U.S. markets closed
  • S&P Futures

    4,362.25
    +18.75 (+0.43%)
     
  • Dow Futures

    34,294.00
    +119.00 (+0.35%)
     
  • Nasdaq Futures

    14,844.25
    +79.50 (+0.54%)
     
  • Russell 2000 Futures

    2,237.50
    +11.50 (+0.52%)
     
  • Crude Oil

    74.40
    -0.89 (-1.18%)
     
  • Gold

    1,738.90
    +1.40 (+0.08%)
     
  • Silver

    22.54
    +0.07 (+0.32%)
     
  • EUR/USD

    1.1690
    +0.0001 (+0.01%)
     
  • 10-Yr Bond

    1.5340
    +0.0500 (+3.37%)
     
  • Vix

    23.25
    +4.49 (+23.93%)
     
  • GBP/USD

    1.3545
    +0.0004 (+0.03%)
     
  • USD/JPY

    111.4580
    -0.0220 (-0.02%)
     
  • BTC-USD

    41,765.33
    -711.57 (-1.68%)
     
  • CMC Crypto 200

    1,031.45
    -25.70 (-2.43%)
     
  • FTSE 100

    7,028.10
    -35.30 (-0.50%)
     
  • Nikkei 225

    29,420.00
    -763.96 (-2.53%)
     

Is a ‘Great Resignation’ Coming When Workers Go Back to the Office?

·2 min read
Pichsakul Promrungsee / Getty Images/iStockphoto
Pichsakul Promrungsee / Getty Images/iStockphoto

Experts foresee a “great resignation” as more people start heading back into the office. Anthony Klotz, an associate professor of organizational management at Texas A&M University, told Bloomberg Businessweek companies should expect employee resignations as the work force stabilizes.

See: Biden to Expand Employee Retention Tax Credit Amidst Weak Jobs Report
Find: 30 Ways Offices Will Change After COVID-19

“When there’s uncertainty, people tend to stay put, so there are pent-up resignations that didn’t happen over the past year,” said Klotz, who studies the resignation process, specifically people who decided to quit but haven’t made the move.

During the coronavirus pandemic, as people spent less time commuting to work, there became more time to spend with family and on passion projects. As for what we’re going to see this summer with employees and organizations, Klotz told Bloomberg that he expects a lot of uncertainty.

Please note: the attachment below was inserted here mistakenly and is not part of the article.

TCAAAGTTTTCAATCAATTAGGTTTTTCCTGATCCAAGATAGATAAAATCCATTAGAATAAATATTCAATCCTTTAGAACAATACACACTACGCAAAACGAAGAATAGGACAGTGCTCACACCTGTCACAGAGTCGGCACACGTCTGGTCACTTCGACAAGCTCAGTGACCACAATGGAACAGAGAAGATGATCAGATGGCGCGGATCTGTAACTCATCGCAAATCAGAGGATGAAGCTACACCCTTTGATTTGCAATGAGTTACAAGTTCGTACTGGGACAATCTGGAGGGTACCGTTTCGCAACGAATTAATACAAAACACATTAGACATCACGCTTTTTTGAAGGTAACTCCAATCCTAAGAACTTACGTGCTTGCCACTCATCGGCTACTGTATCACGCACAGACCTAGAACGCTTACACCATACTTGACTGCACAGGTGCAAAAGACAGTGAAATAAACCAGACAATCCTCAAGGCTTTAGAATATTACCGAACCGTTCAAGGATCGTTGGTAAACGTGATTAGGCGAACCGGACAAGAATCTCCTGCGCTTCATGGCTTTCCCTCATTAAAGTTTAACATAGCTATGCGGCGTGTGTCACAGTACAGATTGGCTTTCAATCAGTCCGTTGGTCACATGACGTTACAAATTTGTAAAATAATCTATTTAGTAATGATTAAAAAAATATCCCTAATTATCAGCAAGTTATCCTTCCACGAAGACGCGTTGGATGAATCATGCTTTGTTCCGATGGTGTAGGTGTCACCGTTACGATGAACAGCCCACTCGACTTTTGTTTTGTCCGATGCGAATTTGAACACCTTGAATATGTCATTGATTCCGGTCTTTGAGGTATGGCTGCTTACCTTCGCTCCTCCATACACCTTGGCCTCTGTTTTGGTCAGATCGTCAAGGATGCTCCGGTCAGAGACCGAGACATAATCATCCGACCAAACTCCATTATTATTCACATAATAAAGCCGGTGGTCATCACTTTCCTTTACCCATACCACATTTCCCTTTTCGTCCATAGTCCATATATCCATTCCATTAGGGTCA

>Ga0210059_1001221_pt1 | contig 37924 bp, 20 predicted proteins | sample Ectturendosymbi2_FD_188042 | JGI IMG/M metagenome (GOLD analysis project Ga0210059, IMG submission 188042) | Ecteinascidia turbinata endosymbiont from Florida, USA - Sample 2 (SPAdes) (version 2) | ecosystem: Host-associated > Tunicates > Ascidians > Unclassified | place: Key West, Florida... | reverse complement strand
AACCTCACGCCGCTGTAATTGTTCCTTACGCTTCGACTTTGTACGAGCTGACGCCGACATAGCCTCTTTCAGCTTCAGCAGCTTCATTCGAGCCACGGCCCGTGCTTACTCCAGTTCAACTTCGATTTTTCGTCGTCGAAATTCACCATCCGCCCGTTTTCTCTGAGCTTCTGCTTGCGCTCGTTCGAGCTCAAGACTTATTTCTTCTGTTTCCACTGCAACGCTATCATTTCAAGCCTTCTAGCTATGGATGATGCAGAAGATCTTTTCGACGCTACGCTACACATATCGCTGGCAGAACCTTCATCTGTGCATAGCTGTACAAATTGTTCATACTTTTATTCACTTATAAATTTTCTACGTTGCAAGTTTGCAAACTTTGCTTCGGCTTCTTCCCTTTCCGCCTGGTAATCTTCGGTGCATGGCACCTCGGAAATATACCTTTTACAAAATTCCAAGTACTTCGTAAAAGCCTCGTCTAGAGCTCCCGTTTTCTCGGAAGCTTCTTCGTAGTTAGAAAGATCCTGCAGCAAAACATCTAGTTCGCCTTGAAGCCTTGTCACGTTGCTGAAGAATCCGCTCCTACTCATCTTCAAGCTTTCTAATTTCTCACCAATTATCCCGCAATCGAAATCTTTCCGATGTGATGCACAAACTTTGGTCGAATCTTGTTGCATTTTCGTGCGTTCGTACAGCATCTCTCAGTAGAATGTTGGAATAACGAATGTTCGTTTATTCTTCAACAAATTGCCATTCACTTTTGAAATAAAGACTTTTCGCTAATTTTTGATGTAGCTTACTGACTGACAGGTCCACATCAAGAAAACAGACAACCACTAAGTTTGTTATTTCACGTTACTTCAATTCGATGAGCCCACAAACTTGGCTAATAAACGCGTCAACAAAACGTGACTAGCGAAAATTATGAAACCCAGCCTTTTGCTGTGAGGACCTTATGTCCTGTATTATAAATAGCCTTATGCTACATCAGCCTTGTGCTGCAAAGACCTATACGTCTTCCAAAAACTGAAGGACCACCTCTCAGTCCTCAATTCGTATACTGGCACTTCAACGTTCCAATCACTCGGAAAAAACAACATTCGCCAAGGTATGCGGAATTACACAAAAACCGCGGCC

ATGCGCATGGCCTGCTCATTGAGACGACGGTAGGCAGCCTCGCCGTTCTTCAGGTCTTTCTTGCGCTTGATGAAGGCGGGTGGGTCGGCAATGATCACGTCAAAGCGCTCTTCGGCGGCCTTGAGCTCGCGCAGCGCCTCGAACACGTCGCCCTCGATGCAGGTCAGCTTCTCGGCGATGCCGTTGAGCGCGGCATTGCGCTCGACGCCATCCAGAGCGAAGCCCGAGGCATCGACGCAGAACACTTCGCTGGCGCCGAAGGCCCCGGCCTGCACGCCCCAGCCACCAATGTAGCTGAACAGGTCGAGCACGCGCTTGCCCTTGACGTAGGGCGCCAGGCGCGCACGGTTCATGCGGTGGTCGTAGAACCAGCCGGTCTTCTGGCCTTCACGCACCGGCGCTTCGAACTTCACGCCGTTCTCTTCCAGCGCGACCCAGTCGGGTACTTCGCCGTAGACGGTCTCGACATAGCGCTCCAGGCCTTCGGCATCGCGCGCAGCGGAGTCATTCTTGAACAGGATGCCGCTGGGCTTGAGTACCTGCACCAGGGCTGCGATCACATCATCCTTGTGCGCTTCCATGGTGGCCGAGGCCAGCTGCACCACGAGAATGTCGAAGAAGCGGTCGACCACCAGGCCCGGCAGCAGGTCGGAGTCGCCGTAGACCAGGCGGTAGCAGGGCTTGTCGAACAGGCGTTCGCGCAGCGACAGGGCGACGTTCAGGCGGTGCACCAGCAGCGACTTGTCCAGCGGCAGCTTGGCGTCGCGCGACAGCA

Discover: 10 Risky Career Moves That Can Pay Off

“Companies are figuring out how to maintain their cultures and employees, so many are offering multiple options: Do you want to come back full time? Work remotely? In-office three days a week? Four days? One day?” Klotz told Bloomberg.

“It will be unclear whether these options will be permanent, making it difficult for employees to decide whether to stay or go,” he continued.

Meanwhile, there are employees who don’t want to resign and would stay if their company would let them keep working from home. According to Prudential’s Pulse of the American Worker Survey, 42% of current remote workers say if their current company does not continue to offer remote work options, they will look for a job at a company that does. Additionally, 26% of respondents plan to look for a new job after the pandemic.

See: How To Avoid Work Burnout During a Pandemic
Find: How To Manage Email Fatigue & Stop Drowning in Your Inbox

If you’re called back, Klotz told Bloomberg that he suggests waiting at least a week or two before making a decision and to talk to your co-workers about their thoughts — they may have similar concerns.

While it may be tempting to resign through a screen or a note, research has found that managers and organizations prefer to have a discussion. He also expects to see boomerang employees, those who decide they miss their job and come back. As far as what to say when resigning, he advises honesty.

“You want to resign in as positive a way as possible,” he told Bloomberg.

More From GOBankingRates

This article originally appeared on GOBankingRates.com: Is a ‘Great Resignation’ Coming When Workers Go Back to the Office?